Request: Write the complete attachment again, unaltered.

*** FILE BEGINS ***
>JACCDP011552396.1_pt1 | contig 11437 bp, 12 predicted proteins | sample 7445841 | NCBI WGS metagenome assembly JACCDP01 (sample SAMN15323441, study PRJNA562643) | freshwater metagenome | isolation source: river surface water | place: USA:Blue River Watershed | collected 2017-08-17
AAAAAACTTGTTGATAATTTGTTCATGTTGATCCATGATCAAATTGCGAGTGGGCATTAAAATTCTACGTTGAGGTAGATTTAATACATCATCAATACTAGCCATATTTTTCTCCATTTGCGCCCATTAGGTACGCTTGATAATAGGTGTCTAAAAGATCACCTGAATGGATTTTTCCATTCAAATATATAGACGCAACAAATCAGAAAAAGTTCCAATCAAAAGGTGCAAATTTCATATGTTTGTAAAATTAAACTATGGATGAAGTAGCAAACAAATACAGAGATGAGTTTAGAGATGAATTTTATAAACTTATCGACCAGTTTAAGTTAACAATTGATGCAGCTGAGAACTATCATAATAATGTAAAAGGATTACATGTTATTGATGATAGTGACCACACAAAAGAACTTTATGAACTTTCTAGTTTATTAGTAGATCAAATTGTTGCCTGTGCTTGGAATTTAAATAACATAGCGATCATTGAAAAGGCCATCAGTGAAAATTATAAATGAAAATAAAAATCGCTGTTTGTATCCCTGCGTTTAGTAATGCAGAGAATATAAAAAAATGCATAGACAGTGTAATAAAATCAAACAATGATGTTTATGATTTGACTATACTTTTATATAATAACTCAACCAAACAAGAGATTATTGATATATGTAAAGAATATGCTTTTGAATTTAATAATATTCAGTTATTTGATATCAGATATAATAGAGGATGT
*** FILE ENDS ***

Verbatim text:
>JACCDP011552396.1_pt1 | contig 11437 bp, 12 predicted proteins | sample 7445841 | NCBI WGS metagenome assembly JACCDP01 (sample SAMN15323441, study PRJNA562643) | freshwater metagenome | isolation source: river surface water | place: USA:Blue River Watershed | collected 2017-08-17
AAAAAACTTGTTGATAATTTGTTCATGTTGATCCATGATCAAATTGCGAGTGGGCATTAAAATTCTACGTTGAGGTAGATTTAATACATCATCAATACTAGCCATATTTTTCTCCATTTGCGCCCATTAGGTACGCTTGATAATAGGTGTCTAAAAGATCACCTGAATGGATTTTTCCATTCAAATATATAGACGCAACAAATCAGAAAAAGTTCCAATCAAAAGGTGCAAATTTCATATGTTTGTAAAATTAAACTATGGATGAAGTAGCAAACAAATACAGAGATGAGTTTAGAGATGAATTTTATAAACTTATCGACCAGTTTAAGTTAACAATTGATGCAGCTGAGAACTATCATAATAATGTAAAAGGATTACATGTTATTGATGATAGTGACCACACAAAAGAACTTTATGAACTTTCTAGTTTATTAGTAGATCAAATTGTTGCCTGTGCTTGGAATTTAAATAACATAGCGATCATTGAAAAGGCCATCAGTGAAAATTATAAATGAAAATAAAAATCGCTGTTTGTATCCCTGCGTTTAGTAATGCAGAGAATATAAAAAAATGCATAGACAGTGTAATAAAATCAAACAATGATGTTTATGATTTGACTATACTTTTATATAATAACTCAACCAAACAAGAGATTATTGATATATGTAAAGAATATGCTTTTGAATTTAATAATATTCAGTTATTTGATATCAGATATAATAGAGGATGT